The proposal defense

Inquiring minds want to know…what to expect during my proposal defense? On the eve of my pre-proposal defense meeting with my dissertation chair and co-chair I found myself searching the Internet on what to expect, how to prepare and information that I need to know going into the defense.

Why are these milestones shrouded in mystery? Why aren’t they part of the standard discussion that takes place around the table at T32? So often we spend countless hours reading, re-reading and critiquing the work of others-mainly F31 applications and occasionally manuscripts- yet this critical information is overlooked, lips are hushed and shoulders shrugged in response to inquiries.

Not wanting to be blind-sided during the proposal defense, I took the bull by its horns and asked point-blankly, “What should I expect during the proposal defense? How should I prepare? No one ever talks about this part and I simply don’t know”. After a very brief period of silent deliberation my chair, who had joined the meeting from her new institution in Delaware, chimed in and said, “Since you’ve completed the NRSA application the process will not be that difficult for you. You will need to prepare a PowerPoint presentation with slides that summarize the background and purpose of your study, the study’s aims, a bit about the framework, and then highlight any changes that will be applied in the dissertation study.  Afterwards you will open it up for discussion and asked for recommendations and suggestions from the Committee. One week prior to you sending out the draft to the full committee I will send an email and ask each member if there are major concerns or questions about the proposal. If so, I will let you know so that you can be prepared to answer any possible questions and concerns”.  Nodding in agreement my co-chair chimes in and indicates that he expects this time to be helpful and informative to the fellow. 

In other words, I reasoned to myself, I should not expect to be thrown under the bus during my proposal defense. With that in mind I quickly took inventory of all that I needed to do over the next seven days: incorporate edits from 3 of 5 members, move major content on transgender terminology to the introduction (an idea that we had considered earlier), incorporate more language on symbolic interaction, create a tighter connection between the sub-aims and literature on illness careers, make hard copies of an 80 or so page document for everyone, create a draft sociometric diagram to facilitate collection of social network data from each study participant, and…take a trip to the writing center. No sweat right?! I’ve got this all under control. I just won’t eat, sleep, or breathe anything other than this proposal during the next week. Vacation request will be sent and I will work feverishly during those work hours so that I can fulfill my primary job of mom to my two kids.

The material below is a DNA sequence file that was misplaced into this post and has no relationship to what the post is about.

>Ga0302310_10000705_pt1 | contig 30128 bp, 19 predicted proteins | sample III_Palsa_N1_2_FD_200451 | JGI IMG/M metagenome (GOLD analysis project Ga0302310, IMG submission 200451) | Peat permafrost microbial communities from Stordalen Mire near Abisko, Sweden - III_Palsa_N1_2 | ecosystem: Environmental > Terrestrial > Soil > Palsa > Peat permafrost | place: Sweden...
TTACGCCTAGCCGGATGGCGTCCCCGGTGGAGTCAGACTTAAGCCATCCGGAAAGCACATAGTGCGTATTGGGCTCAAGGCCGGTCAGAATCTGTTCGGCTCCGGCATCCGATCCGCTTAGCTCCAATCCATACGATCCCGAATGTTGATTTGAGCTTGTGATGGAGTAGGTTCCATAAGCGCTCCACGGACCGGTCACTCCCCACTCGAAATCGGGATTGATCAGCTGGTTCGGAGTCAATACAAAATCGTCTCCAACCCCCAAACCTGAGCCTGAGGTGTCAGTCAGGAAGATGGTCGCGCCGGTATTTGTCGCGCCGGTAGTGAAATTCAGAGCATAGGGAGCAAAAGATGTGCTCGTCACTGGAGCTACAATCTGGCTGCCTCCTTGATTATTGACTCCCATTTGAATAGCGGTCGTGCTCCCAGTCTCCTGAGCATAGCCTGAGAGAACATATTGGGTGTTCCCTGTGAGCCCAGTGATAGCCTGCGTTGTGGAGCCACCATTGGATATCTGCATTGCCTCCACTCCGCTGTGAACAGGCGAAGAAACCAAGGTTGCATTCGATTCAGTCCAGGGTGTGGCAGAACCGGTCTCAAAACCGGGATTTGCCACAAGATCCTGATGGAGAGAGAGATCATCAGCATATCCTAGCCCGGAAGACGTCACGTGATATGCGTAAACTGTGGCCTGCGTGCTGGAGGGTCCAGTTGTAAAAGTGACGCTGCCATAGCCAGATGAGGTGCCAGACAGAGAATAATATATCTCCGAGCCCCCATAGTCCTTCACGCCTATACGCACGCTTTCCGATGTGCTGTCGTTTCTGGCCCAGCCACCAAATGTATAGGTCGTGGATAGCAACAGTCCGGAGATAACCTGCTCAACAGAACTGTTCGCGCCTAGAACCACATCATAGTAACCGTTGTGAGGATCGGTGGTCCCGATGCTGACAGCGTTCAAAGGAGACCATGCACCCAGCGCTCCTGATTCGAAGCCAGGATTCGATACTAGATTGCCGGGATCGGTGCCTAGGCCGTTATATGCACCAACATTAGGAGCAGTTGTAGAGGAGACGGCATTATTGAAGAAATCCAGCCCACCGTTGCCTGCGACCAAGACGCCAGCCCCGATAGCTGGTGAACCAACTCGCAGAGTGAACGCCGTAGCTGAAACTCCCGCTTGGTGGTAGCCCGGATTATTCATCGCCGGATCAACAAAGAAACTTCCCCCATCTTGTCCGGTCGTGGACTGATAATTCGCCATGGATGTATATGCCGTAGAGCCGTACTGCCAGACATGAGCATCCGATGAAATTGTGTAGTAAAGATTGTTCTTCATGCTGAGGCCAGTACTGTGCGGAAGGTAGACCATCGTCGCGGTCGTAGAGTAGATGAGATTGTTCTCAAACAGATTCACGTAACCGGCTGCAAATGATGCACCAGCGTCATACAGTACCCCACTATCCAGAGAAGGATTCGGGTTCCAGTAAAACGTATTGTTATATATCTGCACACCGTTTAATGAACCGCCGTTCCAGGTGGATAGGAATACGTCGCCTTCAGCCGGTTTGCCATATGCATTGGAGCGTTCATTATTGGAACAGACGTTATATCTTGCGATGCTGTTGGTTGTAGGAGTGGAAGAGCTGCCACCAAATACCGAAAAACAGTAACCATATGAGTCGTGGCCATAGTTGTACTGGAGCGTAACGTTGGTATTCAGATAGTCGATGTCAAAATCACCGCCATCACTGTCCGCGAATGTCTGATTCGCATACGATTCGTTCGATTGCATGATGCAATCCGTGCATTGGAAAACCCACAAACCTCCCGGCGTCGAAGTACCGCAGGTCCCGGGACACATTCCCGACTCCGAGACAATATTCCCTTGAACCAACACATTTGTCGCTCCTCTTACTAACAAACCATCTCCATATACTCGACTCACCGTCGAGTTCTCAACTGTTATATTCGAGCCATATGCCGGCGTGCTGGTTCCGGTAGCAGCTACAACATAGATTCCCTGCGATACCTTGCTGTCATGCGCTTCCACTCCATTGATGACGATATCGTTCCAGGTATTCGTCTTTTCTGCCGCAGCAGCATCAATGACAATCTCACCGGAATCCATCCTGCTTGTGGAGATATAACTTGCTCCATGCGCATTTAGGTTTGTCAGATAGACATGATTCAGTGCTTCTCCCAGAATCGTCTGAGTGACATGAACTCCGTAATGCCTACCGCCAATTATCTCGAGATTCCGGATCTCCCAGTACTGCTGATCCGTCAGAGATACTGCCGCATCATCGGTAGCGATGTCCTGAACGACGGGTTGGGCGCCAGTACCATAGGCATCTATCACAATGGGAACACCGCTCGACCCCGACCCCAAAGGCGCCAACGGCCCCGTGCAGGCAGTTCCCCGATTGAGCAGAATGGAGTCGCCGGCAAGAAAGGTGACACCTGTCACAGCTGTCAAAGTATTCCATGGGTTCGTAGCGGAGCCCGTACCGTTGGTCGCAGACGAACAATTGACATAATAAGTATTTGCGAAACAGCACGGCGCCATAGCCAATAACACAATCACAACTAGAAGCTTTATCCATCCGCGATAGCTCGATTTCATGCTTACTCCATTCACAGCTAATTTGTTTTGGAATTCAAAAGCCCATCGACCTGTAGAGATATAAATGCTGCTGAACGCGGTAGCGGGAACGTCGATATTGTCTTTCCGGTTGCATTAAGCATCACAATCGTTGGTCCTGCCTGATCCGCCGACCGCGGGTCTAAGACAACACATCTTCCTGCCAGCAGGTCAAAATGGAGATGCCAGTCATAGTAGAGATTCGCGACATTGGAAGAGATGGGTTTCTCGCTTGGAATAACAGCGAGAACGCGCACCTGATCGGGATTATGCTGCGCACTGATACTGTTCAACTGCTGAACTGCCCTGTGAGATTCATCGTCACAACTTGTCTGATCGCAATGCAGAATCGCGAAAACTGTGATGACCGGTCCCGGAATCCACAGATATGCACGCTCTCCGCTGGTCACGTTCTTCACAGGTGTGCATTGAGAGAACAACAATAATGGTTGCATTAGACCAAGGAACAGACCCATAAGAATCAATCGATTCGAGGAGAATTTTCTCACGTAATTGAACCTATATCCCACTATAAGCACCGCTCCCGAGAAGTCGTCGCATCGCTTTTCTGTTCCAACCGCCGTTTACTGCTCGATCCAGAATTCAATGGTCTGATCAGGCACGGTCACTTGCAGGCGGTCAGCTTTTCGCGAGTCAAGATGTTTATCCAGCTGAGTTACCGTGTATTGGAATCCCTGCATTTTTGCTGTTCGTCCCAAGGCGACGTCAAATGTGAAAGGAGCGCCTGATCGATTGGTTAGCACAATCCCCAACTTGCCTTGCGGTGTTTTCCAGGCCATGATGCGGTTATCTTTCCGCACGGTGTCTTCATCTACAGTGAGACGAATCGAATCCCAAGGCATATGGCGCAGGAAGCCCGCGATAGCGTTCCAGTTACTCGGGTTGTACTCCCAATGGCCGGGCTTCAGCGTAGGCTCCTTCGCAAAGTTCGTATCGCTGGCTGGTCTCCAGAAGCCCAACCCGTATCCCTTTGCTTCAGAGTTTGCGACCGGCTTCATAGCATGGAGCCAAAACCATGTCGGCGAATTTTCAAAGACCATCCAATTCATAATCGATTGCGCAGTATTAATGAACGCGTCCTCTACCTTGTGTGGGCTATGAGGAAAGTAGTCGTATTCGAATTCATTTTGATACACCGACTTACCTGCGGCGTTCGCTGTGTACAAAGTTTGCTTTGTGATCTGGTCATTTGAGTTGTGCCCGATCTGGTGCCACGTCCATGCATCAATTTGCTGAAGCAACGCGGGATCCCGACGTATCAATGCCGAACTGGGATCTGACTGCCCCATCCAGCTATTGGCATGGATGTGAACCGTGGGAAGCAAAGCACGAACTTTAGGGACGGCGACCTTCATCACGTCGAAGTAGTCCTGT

Sound overwhelming? It should. This journey is not for the meek at heart. It gets rough and rugged at times, especially when we get closer to a milestone.  Thinking about traveling solo? Don’t! Even the strongest and most resilient scholar needs mentoring and support. Find a writing partner and commit to co-writing and prepping together. Share your lessons learned shamelessly.  In doing so you will contribute to the success of others and give a helping hand in pulling back another layer of this mysterious milestone known as the “Proposal Defense”.

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